Some of the 700,000 clients of the energy supplier First Utility were surprised when they received an email on 25 March stating that it would henceforth be known as Shell Energy. They should not have been surprised, because Shell had bought the company in 2018, but at that time there was no change of name and Shell had not made its presence felt. All this was about to change.

The same clients would have been even more surprised to read that their electricity came from one hundred per cent renewable sources. This surprise was legitimate, especially for those who had been diligently tracking the source of their electricity, because in the last days of First Utility a mere 3.7 per cent came from renewables.

How was such a rapid change possible? And is it true?

Some energy suppliers were incensed. Good Energy, who were formed in 1999 to “…release the UK’s energy system from the grip of a handful of huge, fossil fuel generators” must have felt like the Big Bad Wolf had stolen its porridge. If Shell had been buying large amounts of power from renewable generators Good Energy were certain that they would have heard about it. But no one had said anything.

In a blog on 27 March Good Energy explained how Shell’s transformation was possible. Instead of buying renewable power Shell was buying Renewable Energy Guarantees of Origin (REGOs). Ofgen issues one REGO for every Megawatt-hour (MWh) of electricity produced by a renewable generator. This is then passed to the energy supplier who buys that electricity, and allows the supplier to calculate how much of its electricity comes from renewable sources.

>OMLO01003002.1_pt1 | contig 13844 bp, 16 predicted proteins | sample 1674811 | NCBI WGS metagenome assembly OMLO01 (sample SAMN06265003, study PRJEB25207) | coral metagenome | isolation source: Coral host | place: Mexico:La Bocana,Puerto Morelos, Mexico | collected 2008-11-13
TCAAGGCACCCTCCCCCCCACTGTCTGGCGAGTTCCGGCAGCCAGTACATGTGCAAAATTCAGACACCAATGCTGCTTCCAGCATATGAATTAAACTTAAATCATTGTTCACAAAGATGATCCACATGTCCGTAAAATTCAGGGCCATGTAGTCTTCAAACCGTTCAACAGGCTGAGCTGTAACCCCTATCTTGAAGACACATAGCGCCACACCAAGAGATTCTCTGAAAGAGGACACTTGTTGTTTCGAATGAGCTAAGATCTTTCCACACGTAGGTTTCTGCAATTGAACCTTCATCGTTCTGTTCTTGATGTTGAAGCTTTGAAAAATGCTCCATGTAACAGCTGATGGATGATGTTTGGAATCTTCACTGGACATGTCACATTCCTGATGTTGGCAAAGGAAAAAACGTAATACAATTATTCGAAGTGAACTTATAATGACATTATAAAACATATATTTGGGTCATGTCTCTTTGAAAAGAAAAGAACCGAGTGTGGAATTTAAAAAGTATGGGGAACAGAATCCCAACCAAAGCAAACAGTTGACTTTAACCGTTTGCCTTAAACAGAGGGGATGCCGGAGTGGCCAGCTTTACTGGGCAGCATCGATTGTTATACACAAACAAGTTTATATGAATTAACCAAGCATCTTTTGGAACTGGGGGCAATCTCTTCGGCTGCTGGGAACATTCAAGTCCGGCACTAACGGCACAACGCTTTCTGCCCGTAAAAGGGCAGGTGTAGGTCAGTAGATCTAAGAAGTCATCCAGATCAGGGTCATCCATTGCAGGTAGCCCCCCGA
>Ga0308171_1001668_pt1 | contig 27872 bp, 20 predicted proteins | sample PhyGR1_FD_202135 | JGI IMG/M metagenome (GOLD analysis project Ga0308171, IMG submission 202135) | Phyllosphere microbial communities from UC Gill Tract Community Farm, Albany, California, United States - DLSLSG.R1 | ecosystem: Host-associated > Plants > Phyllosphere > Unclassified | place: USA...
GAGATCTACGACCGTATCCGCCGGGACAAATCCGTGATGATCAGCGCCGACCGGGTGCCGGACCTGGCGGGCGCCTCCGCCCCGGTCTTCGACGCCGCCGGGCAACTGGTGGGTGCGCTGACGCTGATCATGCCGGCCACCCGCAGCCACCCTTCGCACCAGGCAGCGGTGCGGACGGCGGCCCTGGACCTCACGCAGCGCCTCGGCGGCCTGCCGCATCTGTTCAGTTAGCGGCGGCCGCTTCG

However it seems that some suppliers do not use that electricity, or else find it more profitable to sell the REGO on to someone else, in this case Shell Energy. According to Good Energy the current price of a REGO is very low, at about £0.35 per MWh, or £1 per year for a typical domestic customer according to Ofgen. Thus the actual electricity delivered to a Shell Energy customer might have been produced by gas, oil or any source, but somewhere at some time the same amount of electricity has been produced by a renewable generator.

The ethics of this type of emissions trading, also called offsetting or carbon neutralisation, have been discussed for a long time with no fully accepted solution. In this case it is definitely better than doing nothing but it is also not as good as investing in or trading directly with the renewable generator.

Is Shell misleading its clients? The front page of Shell Energy’s website proclaims loudly that “We supply 100 per cent renewable energy…” and “100 per cent renewable electricity for 100 per cent of our customers”. This is definitely misleading as it is very unlikely that all of its customers’ electricity comes from renewable sources.

However a link from these statements takes you to another page which defines “100 per cent renewable electricity”:

“Our renewable electricity is certified by REGOs, which means that all of the electricity you buy from us is matched with the equivalent amount of units from 100 per cent renewable sources in the UK. And as the demand for REGOs grows, this creates more opportunities for renewable generators in the UK”. This is true, the key word being “matched”. For a small extra cost (tiny compared with Shell’s annual profits) Shell are supporting renewable generation.

For gas heating Shell Energy makes no such claims. Good Energy, on the other hand, states that 6 per cent of its gas is provided by biogas. The remainder is carbon neutral, with the company “…neutralising emissions….by investing in verified carbon reduction schemes in Malawi, Vietnam and Nepal”. So emissions trading is not so bad after all.

Shell Energy is one of Shell’s first tentative forays into the energy supply business. It has learnt the language quickly, now offering customers smart home technology and unlimited broadband. Soon, no doubt, there will be mobile phone deals. As a world-wide major brand, however, it would be wise to keep its language completely honest and not appear to supply 100 per cent renewable electricity when it doesn’t.